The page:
I read two very interesting posts yesterday. The primary post, by Belghast of Tales of the Aggronaut, discussed why his experiences led him to believe that our group of blogs was not a community. The second post, by Rowan Blaze of I Have Touched the Sky, responded to Bel’s with skepticism but acknowledgement of important points. I left a comment to Bel on his website, but the topic stayed with me afterwards and, like all great blog posts do, really got me thinking, so I thought I’d take today to further develop my ideas on the topic.
As with many debates, the true core of this is semantic. What Bel means by community and what I mean when I use the same word are inherently different. That’s what makes some debates so frustrating: two people talking past one another not realizing they’re really talking about two different things. It’s also what can make debates so rewarding, when you and another person find a way to expand the understanding of the other by sharing your personal connotations of words. As an English professor, I love watching this sort of thing (and, of course, taking part in it as well).
To the point, I absolutely do think our loose collection of blogs is a community, and I think labeling it as such is important. By labeling it, we remind ourselves that even when we disagree, there is a commonality that we share. It gives us some ownership not only of our own blogs, but in all the blogs out there with which we identify. That ownership isn’t meant to imply any creative control, just that we feel motivated to participate in, cultivate, and defend one another (even if defend = disagree, which is absolutely can).
Bel notes that the “one anothers” in our community are often strangers with whom we’ve decided to identify based solely on pixels through a screen. Of course, there’s legitimacy to that argument. The ability of the Internet to replicate a form of dissociative identity disorder is startling, so it’s no wonder that our ties to people we only know through pixels might be thinner or more fragile. However, while of course there’s millions of years of evolution, mirror neurons, public personas, and fear of shame that may change our face-to-face behavior, in the end, we only know our “real world” friends though the masks that they put on, as well. Sure, over a long enough period of time, those masks may vanish and one may learn the true nature of his or her friends (for better or worse), the fact that you can never be that sure didn’t inhibit the relationship in its early stages.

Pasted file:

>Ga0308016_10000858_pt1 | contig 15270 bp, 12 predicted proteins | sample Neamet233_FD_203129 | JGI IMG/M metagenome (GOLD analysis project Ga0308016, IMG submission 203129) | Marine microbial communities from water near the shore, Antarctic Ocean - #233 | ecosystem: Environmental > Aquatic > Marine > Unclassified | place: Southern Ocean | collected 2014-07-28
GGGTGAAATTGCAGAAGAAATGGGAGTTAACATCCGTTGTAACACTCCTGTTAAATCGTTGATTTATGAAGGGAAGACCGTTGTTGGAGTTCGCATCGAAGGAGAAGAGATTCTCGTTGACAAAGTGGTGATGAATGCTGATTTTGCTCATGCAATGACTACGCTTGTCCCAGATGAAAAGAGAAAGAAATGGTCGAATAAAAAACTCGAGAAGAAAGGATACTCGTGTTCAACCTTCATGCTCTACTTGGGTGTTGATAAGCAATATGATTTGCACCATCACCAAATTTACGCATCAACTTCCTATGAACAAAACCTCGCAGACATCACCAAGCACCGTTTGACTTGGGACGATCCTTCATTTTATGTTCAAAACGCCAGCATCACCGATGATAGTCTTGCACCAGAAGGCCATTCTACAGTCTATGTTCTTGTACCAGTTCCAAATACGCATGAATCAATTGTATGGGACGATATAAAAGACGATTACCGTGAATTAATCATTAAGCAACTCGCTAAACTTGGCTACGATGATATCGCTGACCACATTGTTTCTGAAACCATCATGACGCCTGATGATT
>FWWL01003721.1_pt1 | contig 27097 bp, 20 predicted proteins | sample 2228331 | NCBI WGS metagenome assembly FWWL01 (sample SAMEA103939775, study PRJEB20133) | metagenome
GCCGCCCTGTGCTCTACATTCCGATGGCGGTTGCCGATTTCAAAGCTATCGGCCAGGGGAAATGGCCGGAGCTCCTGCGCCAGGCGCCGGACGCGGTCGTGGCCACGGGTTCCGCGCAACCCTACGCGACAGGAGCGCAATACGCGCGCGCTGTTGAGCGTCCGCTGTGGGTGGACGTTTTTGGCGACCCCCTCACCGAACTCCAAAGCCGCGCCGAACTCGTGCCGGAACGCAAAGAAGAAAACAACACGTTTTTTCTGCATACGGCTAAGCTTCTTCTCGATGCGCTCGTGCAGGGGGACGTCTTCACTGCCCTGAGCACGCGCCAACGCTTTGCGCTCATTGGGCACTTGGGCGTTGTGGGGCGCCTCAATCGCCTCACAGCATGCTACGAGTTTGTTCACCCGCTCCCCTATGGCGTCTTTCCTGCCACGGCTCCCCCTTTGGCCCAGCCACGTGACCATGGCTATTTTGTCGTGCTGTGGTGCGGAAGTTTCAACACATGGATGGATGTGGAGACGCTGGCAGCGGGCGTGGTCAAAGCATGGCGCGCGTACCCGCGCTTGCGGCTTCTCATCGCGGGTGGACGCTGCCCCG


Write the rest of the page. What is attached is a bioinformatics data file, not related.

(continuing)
The same can be true of our digital relationships. In a brief and enjoyable Twitter exchange, Bel said (I have no idea how to display just his tweet, so bear with me),
I responded that that sort of reaching out was precisely why I think labeling it a community was so important. If you’re just writing in a room of strangers, why bother? But when those other writers are part of your community, well. Now we have a reason to build.
Belghast’s post is exactly spot-on in every example he provides. We’ve all felt the “chill” of suddenly being alienated from people we’d considered friends when we leave a particular group, and it can take time to grow into whatever new group we’ve joined. In that meantime, though, isolation can set in. I’ve seen a lot of other bloggers talk about this upon quitting their blog or taking a break from games. We’re all likely guilty of such an accidental shunning as well.
It’s never been intentional, of course. With so many blogs out there in our community, when someone steps out, it’s far too easy to slowly (or even quickly at times) forget about them. I’ve gone back and looked at my “hidden” links (because I never delete a link in case the blog comes back), and here’s just a small list of people I’ve lost touch with who were “good blogging buddies” in my past:
Runz from Runzwithfire
Jamin from Shattered Beginnings
Nube of Lonely Pally
Rhii of Oh My Kurenai!
Issy of Jaceandco
…and plenty of others. Some of those people were my top commentators for a time, and I’ve allowed them to just… fade away.
And that’s the dark side, the somber side of communities. They’re as easy to leave as they are to join (if they’re harder to leave, they’re probably cults), and often, making the choice to leave ends your time with the community members.
That doesn’t mean, of course, that great friendships can’t form that outlast whatever community brought them together. I have friends in guilds that I quit long ago, and I do keep in touch with some people I met through my blog who aren’t around as much any more (Krel, for example. How are you?). Those rare opportunities are part of what makes having a community so important; that “reaching out” to which Bel alludes happens because of the commonality, in spite of the fact that we all know how ephemeral our membership may be.
So however you may think about community, or however you may want to label our little group of blogs, remember that the words don’t matter, the intentions do. Feeling that group membership, knowing that you’re a part of something, and the enjoyment you get out of it while you’re there should always be leveraged against the knowledge that it’s only for a time. For right now.
Stubborn (for now)